Endangered Bird Eggs Stolen

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LONG ISLAND, NY – A federal manhunt is underway for the vandals who took eggs from some very rare birds at a beach in New York.

Police are offering a five thousand dollar reward for information that leads to an arrest.

Piping plovers are small sand-colored Shorebirds that nest and feed on the beach.

“There’s about eight thousand worldwide. We work on the recovery of the Atlantic coast population where there is only about two-thousand.”

For years, from the Rockaways in Queens to Montauk on Long Island sections of the beach have been blocked off allowing them to nest and raise their young to help preserve the population.

“They are part of a whole ecosystem along the beach along the coast shoreline.”

But the U.S. Fish and Wildlife Service says last month at far Rockaway Beach, someone damaged protective wire fences around two nests and swiped eggs from each.

“We have these large cages that we put over the plover nests we call them exclosures. They are designed to keep predators out. But they are very obvious to vandals and the predators where the nests are.”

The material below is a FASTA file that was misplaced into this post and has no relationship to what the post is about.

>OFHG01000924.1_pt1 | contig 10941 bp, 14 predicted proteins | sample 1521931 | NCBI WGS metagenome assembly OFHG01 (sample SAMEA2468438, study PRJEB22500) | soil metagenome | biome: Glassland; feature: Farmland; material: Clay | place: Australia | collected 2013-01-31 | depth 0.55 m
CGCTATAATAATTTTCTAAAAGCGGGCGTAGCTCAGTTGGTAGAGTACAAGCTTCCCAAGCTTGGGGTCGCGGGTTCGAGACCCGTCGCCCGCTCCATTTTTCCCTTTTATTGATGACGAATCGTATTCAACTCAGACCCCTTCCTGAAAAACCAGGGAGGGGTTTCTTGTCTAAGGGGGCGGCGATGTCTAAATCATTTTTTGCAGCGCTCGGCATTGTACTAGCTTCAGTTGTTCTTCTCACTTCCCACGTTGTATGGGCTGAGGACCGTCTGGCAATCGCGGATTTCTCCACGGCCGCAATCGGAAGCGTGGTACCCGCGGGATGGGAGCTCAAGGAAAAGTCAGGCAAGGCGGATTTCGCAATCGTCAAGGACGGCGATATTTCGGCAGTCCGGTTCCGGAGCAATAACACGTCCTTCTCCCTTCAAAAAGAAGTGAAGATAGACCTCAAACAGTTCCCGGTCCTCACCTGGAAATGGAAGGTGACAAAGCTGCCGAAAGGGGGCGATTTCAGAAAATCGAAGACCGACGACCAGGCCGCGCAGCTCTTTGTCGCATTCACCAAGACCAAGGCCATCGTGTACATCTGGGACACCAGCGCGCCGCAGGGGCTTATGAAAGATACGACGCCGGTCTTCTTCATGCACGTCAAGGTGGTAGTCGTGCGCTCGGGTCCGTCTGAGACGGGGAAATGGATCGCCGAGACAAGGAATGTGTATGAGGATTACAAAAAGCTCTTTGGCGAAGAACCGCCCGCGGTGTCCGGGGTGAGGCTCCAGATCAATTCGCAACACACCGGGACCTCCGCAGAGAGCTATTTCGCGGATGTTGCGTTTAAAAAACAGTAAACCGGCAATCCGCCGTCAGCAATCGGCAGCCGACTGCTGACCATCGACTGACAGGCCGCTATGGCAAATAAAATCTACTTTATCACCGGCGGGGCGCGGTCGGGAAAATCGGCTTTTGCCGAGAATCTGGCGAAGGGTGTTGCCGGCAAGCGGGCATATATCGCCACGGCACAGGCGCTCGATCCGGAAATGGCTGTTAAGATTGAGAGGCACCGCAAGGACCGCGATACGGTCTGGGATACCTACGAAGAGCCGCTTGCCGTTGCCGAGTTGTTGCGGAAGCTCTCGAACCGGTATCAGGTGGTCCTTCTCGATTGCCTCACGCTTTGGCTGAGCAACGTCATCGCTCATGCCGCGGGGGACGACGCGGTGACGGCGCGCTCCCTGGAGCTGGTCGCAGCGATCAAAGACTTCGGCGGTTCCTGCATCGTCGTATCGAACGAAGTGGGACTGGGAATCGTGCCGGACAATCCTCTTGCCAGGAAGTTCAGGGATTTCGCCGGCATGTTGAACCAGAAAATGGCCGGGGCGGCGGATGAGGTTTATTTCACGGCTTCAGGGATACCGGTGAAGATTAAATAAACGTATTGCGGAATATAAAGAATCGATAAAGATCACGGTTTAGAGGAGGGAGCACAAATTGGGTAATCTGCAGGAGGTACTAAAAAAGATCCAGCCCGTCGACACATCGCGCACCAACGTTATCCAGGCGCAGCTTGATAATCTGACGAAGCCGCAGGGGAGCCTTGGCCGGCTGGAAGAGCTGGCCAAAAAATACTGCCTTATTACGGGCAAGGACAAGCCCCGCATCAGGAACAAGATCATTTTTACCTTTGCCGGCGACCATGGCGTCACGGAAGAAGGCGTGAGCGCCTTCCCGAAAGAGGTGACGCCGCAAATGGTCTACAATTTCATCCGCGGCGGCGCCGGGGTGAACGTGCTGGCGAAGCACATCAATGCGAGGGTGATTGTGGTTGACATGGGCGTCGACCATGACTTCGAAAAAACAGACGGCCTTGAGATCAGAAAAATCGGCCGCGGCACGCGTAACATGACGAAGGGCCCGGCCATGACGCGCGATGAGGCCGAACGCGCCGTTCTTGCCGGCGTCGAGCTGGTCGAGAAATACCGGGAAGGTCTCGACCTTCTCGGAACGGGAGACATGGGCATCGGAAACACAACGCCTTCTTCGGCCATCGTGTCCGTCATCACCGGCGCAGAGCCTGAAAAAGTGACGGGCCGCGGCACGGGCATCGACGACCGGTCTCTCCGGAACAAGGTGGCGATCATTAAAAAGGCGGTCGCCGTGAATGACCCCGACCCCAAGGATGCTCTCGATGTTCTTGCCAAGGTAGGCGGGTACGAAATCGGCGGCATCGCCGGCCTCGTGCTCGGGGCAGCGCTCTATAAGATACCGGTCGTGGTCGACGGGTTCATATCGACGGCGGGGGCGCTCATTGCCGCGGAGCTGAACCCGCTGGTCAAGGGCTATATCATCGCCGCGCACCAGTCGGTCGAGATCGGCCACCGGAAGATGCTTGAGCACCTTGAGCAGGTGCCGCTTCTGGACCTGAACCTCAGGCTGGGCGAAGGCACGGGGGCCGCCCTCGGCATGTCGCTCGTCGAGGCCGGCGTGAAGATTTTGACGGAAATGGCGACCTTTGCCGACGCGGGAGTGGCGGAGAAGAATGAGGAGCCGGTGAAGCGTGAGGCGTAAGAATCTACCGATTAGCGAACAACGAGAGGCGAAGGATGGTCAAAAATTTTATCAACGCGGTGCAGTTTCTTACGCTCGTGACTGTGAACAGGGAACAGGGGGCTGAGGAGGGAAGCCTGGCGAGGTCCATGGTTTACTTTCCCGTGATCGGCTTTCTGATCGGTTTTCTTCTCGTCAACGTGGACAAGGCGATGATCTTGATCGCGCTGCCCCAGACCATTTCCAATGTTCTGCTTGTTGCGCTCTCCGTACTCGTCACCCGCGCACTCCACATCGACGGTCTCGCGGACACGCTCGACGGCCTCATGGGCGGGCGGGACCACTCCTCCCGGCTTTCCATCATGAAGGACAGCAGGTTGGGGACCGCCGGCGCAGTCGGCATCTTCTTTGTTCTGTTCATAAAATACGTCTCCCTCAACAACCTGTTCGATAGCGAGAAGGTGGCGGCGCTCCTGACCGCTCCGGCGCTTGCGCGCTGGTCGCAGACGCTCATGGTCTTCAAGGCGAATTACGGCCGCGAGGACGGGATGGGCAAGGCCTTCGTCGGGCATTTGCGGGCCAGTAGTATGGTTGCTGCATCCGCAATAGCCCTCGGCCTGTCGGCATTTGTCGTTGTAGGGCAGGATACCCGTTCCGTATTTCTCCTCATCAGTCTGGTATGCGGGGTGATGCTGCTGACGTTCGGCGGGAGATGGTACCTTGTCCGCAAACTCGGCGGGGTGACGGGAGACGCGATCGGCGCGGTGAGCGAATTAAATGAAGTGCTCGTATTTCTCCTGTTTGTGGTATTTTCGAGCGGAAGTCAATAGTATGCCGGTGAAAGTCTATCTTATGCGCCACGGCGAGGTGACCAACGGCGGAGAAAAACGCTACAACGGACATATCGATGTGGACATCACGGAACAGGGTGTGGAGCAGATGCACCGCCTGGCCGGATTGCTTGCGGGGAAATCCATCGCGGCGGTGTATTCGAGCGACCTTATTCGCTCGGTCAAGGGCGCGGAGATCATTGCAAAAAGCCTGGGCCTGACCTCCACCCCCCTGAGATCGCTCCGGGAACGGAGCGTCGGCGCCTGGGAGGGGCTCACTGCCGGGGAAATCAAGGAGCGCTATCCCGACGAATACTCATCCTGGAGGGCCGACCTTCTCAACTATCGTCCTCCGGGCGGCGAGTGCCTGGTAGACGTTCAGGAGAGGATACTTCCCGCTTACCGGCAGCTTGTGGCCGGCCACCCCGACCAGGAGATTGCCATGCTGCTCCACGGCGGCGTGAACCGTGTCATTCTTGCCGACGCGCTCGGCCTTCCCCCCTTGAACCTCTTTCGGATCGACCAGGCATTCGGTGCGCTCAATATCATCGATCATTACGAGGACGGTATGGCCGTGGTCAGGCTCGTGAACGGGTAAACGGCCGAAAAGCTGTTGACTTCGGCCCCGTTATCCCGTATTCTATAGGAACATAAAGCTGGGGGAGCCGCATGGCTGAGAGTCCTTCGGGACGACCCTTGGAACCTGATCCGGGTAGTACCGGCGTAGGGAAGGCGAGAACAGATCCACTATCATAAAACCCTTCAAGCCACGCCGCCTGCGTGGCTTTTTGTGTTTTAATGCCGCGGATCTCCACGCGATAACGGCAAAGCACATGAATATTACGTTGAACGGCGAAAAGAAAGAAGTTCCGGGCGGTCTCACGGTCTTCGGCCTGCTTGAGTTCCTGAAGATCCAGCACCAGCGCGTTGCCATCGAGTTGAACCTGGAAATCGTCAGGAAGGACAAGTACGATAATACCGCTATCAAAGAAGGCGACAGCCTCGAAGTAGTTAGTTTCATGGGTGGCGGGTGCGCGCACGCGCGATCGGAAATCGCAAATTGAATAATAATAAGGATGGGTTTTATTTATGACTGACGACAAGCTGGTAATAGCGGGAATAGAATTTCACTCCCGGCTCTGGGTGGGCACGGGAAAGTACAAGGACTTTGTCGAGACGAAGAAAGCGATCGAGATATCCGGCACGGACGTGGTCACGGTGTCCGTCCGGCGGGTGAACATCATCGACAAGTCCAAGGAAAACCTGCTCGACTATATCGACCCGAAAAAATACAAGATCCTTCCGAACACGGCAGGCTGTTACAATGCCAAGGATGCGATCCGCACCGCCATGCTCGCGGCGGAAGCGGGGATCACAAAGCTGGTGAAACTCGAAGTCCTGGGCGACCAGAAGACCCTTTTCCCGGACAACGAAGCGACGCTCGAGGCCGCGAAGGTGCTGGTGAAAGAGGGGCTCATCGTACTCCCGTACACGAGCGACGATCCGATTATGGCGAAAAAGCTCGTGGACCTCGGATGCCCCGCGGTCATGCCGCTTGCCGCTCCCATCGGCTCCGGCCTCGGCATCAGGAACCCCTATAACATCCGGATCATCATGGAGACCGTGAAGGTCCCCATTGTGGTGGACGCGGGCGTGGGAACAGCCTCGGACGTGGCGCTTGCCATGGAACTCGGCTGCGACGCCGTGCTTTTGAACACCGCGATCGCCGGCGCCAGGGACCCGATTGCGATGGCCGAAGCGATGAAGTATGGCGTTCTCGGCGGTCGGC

These pictures show the damage and footprints in the sand.

“That’s horrible. I don’t know how people can do that.”

According to New York City’s parks department as of July 6th, there were 17-piping plover pairs with four nests, 11 eggs, five chicks, and four fledglings on Rockaway Beach.

During the summer mating season, biologists on Long Island and New York City are asking New Yorkers to help protect the threatened species by following posted rules on the precious Shorebirds, giving them space, keeping dogs on a leash and avoid feeding birds and leaving trash on the beach.

In the meantime, the investigation into who stole the eggs continues.

“It could be kids, it could be teenagers , it could be adults and they all have different motives of not being happy with the fencing to collecting them.”

“Hopefully they do catch the person.”

The Piping Plover is protected as a threatened species.

Authorities say anyone caught taking a bird or one of its eggs could face serious penalties including a 25-thousand dollar fine and jail time.

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